It’s the old gift. Not exactly ju-ju, but his will do.
He can see where he’s going before he gets there.
It’s the Flores, the Flowers, the bane of the world
inside, down by the gullet, down by the craw, down
in the gut and out both ends when you overflow . . .
He looks for one of his mother’s friends. Goes down
to Tchoupitoulas on the wharf. Place is grown up
and dicty, even topheavy tourists strolling there all
happy like, but he’s not here for any other reason
than to ask the bartender Rocky, who used to know
mama’s place so well he could bring women there
and mama didn’t care, she had girls who went down
that street, a pocket full of change and what future
could be imagined now that the cops wanted theirs,
so they checked in to mama’s house, said Hello, Doll,
and Doll returned the favor, Hello and good morning
for it is early, most of us still sleeping from the night
before, won’t you sit a spell and I’ll serve you chicory
and beignette. Now what can I do for you, sweet thing?
and the story inevitably was I need a job, I’m a good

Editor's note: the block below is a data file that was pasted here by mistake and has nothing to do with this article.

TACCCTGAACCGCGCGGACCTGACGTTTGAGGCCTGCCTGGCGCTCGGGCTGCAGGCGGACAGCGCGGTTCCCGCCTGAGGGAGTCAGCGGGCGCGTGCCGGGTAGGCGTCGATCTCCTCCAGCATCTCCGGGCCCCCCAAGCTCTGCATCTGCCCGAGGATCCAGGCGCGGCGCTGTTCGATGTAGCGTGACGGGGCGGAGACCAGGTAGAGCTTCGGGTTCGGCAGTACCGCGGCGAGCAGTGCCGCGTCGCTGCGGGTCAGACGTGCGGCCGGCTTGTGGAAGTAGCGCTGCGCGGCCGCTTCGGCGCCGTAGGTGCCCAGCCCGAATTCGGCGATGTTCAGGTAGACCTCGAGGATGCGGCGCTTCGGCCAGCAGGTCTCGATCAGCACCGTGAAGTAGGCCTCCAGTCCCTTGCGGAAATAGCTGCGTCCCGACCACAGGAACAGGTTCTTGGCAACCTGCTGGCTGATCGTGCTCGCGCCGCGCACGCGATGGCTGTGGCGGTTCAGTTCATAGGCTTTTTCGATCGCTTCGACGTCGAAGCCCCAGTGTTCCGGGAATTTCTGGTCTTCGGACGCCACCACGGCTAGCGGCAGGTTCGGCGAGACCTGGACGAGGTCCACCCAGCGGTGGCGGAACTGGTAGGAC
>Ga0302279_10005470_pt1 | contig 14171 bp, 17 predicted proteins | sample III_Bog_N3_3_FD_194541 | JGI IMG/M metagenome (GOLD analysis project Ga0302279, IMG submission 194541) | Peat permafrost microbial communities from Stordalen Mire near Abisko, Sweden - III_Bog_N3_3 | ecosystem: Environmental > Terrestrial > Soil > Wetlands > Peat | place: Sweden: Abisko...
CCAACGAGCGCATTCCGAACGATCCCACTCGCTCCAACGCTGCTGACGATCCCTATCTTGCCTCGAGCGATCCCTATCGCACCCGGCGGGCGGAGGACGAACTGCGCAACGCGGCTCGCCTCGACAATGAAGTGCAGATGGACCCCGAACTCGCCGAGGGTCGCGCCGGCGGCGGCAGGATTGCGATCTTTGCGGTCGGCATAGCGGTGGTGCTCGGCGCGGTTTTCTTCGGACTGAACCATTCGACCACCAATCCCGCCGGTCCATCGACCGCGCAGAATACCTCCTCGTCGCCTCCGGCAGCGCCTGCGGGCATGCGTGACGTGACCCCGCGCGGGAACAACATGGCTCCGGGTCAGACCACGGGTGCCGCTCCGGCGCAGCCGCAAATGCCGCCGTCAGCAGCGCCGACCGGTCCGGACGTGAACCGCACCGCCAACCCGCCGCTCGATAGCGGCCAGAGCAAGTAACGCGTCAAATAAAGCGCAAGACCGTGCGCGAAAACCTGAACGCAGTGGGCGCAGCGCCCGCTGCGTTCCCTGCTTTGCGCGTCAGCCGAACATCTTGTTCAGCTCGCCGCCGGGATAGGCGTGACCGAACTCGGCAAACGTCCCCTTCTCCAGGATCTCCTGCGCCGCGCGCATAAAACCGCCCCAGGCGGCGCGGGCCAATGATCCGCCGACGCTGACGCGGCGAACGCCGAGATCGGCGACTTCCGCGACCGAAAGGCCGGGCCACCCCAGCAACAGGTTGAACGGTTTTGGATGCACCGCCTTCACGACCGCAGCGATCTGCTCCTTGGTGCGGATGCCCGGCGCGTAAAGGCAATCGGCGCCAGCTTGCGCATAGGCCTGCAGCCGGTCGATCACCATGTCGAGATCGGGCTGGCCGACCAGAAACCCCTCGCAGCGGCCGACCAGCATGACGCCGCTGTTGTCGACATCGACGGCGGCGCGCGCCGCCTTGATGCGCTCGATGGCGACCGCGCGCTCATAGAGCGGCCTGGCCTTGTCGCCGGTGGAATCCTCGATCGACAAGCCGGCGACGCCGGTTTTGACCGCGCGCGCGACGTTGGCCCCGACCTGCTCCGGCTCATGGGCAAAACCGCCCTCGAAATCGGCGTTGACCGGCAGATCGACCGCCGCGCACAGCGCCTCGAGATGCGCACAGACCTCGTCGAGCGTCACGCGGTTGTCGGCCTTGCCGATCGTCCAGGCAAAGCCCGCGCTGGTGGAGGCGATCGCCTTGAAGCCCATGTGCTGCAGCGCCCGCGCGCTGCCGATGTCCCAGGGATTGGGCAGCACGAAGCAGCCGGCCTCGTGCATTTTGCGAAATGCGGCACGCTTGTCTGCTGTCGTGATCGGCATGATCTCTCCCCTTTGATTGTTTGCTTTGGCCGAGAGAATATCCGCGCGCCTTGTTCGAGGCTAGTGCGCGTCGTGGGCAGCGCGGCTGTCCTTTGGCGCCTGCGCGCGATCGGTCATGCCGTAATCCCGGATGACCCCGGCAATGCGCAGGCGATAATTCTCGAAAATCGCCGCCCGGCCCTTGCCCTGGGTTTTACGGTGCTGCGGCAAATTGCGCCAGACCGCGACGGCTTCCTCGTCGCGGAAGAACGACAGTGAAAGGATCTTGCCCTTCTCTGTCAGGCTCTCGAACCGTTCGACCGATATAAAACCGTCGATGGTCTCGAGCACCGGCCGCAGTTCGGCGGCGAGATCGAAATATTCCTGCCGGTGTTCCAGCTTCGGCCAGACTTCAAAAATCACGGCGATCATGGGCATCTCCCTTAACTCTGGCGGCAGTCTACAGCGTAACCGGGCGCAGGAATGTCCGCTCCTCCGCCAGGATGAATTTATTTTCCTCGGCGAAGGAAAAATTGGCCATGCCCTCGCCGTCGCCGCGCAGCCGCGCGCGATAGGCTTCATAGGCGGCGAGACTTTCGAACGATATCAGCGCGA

whore. Doll disliked the word and was quick to say so.
Juan lay on his back on the bed in Hotel HOTEL.
He could see why he was here, he was here to make
amends for not seeing her through to her very end . . .
He even knew who would be here to tell him stories.
This was his book, he dreamed, his double decker
novel about a woman mothered children without
a father, at rest in the Punch Bowl in old Honolulu,
before she changed her name from Nell to Doll
to go into business in New Orleans, too late to pay
like it did in the old days. I like it better than Hawaii
and its trade winds, she says, summer here’s still best
because it’s hot . . . who’s talking now? some new girl
or mama Doll? There was no stopping–you dreamed,
you didn’t ask questions, not if there were no answers.
(7 January 2011)
copyright 2011 by Floyce Alexander